The California Consumer Privacy Act (CCPA) expands the rights of Californians over their data. Starting in 2020, Californians have the right to know what personal information is being collected, access it, see with whom their data is being shared, and opt-out of the sale of that data.
You might have heard of this new law in the news or in emails from companies making changes in order to comply with CCPA. It’s a step towards greater privacy, but the devil is in the details.
CCPA is no panacea for the colossal problems caused by data collection, and Mozilla will continue to support stronger consumer protections and build products that respect your privacy.
We are proud to say that Firefox didn’t have to change much to meet CCPA’s protections. We are in the business of staying out of your business. We tell you how with the Firefox Personal Data Promise, which is a guarantee to take less of your data, keep it safe, and have no secrets about what we do with it. It’s your data, after all.
Below you can find more information on how CCPA might impact your rights.
What does CCPA do?
It gives Californians more ownership and control over their personal information. They can request their data and delete it if they want. They can also request that their data not be sold to third parties. Parents now must consent to companies sharing data collected on children under 13. It allows the state to investigate and enforce these rights, as well as allowing Californian consumers to sue.
Technically yes, but because so many businesses do business in the state, they will likely make changes that impact people everywhere. Many U.S states are considering legislation of their own. Changes we are making in the browser will apply to every Firefox user, not just those in California.
Can you give an example of how it works?
Sure. Say you want to see what Facebook knows about you. You can ask Facebook to hand over your data and you can choose what to do with it. They must comply by law. So must any other company meeting the law’s thresholds.
Which businesses does CCPA affect?
This is a little nerdy, but it’s good info to know. CCPA defines a business as a for-profit entity that collects consumer personal data. Businesses meeting these thresholds must:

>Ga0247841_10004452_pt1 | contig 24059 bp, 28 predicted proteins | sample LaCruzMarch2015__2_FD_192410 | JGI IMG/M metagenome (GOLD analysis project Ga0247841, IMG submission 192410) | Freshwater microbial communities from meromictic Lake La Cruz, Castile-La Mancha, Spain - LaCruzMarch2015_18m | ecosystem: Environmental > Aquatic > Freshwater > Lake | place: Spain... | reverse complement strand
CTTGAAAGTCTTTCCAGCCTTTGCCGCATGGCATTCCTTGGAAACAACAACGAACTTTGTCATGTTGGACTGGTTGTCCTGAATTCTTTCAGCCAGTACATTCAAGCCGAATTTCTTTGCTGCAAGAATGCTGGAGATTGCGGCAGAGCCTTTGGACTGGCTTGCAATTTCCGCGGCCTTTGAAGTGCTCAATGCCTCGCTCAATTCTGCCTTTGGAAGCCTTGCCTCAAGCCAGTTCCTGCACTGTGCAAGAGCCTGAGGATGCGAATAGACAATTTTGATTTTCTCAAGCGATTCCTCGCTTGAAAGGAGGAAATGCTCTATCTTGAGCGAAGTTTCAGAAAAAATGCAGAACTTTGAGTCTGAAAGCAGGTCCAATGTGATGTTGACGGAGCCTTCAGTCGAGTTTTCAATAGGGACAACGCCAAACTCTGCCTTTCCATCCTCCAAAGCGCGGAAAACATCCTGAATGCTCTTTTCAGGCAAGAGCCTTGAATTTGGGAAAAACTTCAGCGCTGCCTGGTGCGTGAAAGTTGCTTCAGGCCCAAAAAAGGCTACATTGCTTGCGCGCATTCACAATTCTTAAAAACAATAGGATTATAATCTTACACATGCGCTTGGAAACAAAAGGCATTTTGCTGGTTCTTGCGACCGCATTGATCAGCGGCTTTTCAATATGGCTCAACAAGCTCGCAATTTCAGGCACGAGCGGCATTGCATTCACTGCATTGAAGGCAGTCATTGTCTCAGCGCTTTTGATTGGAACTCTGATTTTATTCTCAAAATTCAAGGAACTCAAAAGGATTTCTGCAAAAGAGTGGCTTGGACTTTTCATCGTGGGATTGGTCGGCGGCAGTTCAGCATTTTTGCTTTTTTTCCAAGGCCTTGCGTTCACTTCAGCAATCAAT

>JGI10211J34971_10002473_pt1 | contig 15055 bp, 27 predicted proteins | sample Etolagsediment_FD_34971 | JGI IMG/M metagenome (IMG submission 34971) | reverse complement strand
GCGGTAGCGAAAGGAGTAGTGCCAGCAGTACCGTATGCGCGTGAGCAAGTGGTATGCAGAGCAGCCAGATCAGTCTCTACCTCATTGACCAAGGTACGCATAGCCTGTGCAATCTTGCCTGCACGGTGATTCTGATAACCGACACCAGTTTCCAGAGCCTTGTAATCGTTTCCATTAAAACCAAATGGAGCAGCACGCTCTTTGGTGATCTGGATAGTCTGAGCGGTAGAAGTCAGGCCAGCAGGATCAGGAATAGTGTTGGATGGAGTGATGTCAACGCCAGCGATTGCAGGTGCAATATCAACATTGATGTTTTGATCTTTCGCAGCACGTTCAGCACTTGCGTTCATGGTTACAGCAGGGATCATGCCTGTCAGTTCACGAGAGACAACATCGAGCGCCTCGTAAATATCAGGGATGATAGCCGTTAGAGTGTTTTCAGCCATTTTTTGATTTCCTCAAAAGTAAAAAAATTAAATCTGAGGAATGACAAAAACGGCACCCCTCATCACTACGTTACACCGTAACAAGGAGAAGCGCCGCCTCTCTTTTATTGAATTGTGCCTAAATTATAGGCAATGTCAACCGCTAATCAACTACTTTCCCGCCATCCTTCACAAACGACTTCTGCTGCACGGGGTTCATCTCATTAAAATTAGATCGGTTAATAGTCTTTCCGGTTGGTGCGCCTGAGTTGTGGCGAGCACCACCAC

- earn $25,000,000 or more a year in revenue
- annually buy, receive, sell or share personal information of 50,000 or more consumers, households or devices for commercial purposes
- derive 50% or more of its annual revenue from selling consumer personal information.
And if they don’t comply?
Citizens will have the ability to sue companies that do not comply. The State of California can also bring these charges, charging a $7,500 fine for per infraction not addressed within 30 days.
How is CCPA different than GDPR?
The European General Data Protection Regulation (GDPR) was a model for CCPA. Many of the biggest companies that took action to comply with GDPR were ready for CCPA. But smaller companies that largely do business in California may not have been ready and will now have to take action. The fines imposed by CCPA are different and could have profound implications for companies not in compliance.
What about children?
Businesses will also be prohibited from selling the personal information of consumers ages 13–16 (unless the teen opts-in). For children under the age of 13, consent for a sale is required from a parent or guardian, effectively enhancing protections of the federal Children’s Online Privacy Protection Act (“COPPA”) that currently governs the collection and processing of children’s data.
Is there more work to do?
There always is. CCPA is a sign of progress, but there is much to be done. We know that personal data is used by companies to improve their products. But they don’t need to include so much of your personal info. Firefox only collects the data that serves you, and we are transparent about what we collect and why. You’ll always know where you stand with us.
Want to learn more?
Listen to IRL with Manoush Zomorodi to learn how privacy laws are created. Gabriela Zanfir-Fortuna gives highlights of Europe’s sweeping GDPR privacy law, and explains how the law netted a huge fine against Spain’s National Football League. Twitter’s Data Protection Officer, Damien Kieran explains how regulation has shaped his new job and is changing how Twitter works with our personal data. Julie Brill at Microsoft says the company wants legislators to go further, and bring a federal privacy law to the U.S. And Manoush chats with Alastair MacTaggart, the California resident whose work led to the passing of the California Consumer Privacy Act.